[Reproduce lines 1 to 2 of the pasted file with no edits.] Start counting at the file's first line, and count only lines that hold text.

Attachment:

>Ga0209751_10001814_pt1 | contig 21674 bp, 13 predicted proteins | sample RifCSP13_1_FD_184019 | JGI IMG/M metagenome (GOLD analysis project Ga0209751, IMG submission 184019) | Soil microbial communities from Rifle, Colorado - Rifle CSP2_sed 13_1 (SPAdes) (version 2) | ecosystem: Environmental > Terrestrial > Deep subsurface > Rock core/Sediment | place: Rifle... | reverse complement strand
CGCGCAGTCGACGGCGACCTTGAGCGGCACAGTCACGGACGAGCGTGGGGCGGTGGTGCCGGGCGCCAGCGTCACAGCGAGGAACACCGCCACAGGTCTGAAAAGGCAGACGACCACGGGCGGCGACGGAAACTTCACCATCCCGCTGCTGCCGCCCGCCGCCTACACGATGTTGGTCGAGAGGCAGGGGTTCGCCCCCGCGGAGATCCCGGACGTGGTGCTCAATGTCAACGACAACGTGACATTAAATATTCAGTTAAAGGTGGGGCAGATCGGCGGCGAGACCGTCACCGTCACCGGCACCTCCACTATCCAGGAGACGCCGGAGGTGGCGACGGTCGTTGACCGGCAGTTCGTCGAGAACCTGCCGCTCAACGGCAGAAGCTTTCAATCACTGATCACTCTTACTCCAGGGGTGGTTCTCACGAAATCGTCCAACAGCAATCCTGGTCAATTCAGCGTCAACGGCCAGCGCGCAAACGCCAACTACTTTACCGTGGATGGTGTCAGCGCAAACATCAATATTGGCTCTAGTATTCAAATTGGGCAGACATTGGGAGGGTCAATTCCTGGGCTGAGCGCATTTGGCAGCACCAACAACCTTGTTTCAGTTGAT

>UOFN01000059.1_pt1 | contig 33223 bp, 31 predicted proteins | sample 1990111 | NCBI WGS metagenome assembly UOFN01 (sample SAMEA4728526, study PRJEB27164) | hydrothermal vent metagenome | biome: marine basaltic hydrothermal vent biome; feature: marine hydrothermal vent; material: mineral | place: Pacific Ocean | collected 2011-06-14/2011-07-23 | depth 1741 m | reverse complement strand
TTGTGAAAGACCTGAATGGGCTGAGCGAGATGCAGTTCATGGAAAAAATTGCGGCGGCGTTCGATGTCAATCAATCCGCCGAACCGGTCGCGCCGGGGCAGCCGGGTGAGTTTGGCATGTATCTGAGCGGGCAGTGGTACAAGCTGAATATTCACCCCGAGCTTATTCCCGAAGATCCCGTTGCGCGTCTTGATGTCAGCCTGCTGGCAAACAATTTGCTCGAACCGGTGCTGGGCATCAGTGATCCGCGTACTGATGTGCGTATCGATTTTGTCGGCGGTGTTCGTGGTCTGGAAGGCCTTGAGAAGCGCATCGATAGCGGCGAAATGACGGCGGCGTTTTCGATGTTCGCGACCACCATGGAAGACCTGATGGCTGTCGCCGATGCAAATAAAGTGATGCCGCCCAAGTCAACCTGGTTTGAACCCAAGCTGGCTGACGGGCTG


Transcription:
>Ga0209751_10001814_pt1 | contig 21674 bp, 13 predicted proteins | sample RifCSP13_1_FD_184019 | JGI IMG/M metagenome (GOLD analysis project Ga0209751, IMG submission 184019) | Soil microbial communities from Rifle, Colorado - Rifle CSP2_sed 13_1 (SPAdes) (version 2) | ecosystem: Environmental > Terrestrial > Deep subsurface > Rock core/Sediment | place: Rifle... | reverse complement strand
CGCGCAGTCGACGGCGACCTTGAGCGGCACAGTCACGGACGAGCGTGGGGCGGTGGTGCCGGGCGCCAGCGTCACAGCGAGGAACACCGCCACAGGTCTGAAAAGGCAGACGACCACGGGCGGCGACGGAAACTTCACCATCCCGCTGCTGCCGCCCGCCGCCTACACGATGTTGGTCGAGAGGCAGGGGTTCGCCCCCGCGGAGATCCCGGACGTGGTGCTCAATGTCAACGACAACGTGACATTAAATATTCAGTTAAAGGTGGGGCAGATCGGCGGCGAGACCGTCACCGTCACCGGCACCTCCACTATCCAGGAGACGCCGGAGGTGGCGACGGTCGTTGACCGGCAGTTCGTCGAGAACCTGCCGCTCAACGGCAGAAGCTTTCAATCACTGATCACTCTTACTCCAGGGGTGGTTCTCACGAAATCGTCCAACAGCAATCCTGGTCAATTCAGCGTCAACGGCCAGCGCGCAAACGCCAACTACTTTACCGTGGATGGTGTCAGCGCAAACATCAATATTGGCTCTAGTATTCAAATTGGGCAGACATTGGGAGGGTCAATTCCTGGGCTGAGCGCATTTGGCAGCACCAACAACCTTGTTTCAGTTGAT